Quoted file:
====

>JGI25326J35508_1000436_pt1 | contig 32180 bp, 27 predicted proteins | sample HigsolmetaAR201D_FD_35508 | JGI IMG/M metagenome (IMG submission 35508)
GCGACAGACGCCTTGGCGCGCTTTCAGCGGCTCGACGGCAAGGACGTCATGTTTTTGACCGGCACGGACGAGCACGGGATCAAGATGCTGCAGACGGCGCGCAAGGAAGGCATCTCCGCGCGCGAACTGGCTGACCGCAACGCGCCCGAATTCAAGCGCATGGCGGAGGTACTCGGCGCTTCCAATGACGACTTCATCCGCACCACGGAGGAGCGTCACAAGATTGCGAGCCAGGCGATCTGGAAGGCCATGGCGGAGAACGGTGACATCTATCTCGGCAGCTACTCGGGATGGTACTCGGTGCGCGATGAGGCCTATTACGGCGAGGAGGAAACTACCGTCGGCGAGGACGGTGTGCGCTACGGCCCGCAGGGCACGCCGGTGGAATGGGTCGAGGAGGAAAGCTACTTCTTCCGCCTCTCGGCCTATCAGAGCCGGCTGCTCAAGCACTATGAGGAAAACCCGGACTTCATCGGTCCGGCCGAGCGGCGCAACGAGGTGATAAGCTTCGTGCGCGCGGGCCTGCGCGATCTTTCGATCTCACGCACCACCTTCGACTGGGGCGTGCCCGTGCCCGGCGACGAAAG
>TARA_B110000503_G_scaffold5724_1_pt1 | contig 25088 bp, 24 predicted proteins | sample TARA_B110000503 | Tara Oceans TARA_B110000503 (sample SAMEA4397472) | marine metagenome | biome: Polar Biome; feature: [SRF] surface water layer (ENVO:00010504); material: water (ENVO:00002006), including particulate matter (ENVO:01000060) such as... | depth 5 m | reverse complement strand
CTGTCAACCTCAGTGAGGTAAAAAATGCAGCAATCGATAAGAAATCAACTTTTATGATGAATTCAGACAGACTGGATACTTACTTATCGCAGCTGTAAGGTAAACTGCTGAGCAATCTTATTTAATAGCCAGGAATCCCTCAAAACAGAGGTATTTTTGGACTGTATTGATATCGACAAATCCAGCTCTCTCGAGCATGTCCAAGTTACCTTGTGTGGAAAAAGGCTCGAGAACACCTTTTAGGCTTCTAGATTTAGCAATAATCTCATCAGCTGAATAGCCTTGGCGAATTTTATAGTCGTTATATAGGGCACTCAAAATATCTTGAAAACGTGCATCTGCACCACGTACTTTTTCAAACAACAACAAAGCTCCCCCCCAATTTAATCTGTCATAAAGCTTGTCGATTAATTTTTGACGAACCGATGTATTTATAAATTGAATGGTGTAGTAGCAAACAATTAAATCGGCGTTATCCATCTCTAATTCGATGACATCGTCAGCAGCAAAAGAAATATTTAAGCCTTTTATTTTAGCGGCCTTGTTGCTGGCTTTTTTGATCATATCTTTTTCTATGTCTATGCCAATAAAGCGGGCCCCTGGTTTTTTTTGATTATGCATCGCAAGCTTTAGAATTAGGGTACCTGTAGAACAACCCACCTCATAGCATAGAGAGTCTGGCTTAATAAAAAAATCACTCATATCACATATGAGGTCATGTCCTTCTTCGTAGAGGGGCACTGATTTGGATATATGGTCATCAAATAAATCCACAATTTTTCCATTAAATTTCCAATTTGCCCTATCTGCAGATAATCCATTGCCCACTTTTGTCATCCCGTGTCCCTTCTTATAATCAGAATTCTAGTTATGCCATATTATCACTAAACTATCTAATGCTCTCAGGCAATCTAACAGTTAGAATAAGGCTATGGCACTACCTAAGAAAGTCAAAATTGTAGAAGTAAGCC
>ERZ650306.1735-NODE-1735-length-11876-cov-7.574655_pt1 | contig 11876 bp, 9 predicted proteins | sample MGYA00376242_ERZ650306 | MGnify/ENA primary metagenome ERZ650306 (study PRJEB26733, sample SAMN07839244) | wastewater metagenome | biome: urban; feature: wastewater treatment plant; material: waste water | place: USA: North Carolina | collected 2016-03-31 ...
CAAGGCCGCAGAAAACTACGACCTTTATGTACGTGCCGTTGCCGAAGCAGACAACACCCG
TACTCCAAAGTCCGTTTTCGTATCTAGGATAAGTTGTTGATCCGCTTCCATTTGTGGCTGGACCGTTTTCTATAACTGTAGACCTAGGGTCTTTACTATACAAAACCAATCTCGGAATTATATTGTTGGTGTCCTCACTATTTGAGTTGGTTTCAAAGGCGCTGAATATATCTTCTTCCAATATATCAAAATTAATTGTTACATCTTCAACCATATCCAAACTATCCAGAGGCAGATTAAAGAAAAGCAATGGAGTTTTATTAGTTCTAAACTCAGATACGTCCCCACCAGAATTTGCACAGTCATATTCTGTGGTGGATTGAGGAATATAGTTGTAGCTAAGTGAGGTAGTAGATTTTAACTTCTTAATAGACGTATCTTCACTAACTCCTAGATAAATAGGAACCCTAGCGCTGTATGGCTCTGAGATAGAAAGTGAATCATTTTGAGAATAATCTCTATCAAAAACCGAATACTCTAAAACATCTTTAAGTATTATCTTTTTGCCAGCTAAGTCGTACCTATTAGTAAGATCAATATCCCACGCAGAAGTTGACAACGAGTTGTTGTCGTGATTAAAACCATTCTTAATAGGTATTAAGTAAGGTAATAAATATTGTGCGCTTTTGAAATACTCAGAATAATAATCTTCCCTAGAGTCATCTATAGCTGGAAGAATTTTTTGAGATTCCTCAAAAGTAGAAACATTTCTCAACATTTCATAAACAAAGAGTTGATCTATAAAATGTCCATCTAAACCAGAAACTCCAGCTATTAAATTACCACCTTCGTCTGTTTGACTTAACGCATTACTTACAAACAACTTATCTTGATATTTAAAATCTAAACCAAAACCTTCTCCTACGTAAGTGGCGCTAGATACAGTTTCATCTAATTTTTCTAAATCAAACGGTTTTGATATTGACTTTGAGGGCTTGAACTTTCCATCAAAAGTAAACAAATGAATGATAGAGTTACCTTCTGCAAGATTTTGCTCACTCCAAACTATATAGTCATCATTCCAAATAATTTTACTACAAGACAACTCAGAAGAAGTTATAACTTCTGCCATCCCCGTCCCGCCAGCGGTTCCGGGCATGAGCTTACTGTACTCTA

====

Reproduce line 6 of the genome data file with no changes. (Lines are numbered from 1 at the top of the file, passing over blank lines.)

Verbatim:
CAAGGCCGCAGAAAACTACGACCTTTATGTACGTGCCGTTGCCGAAGCAGACAACACCCG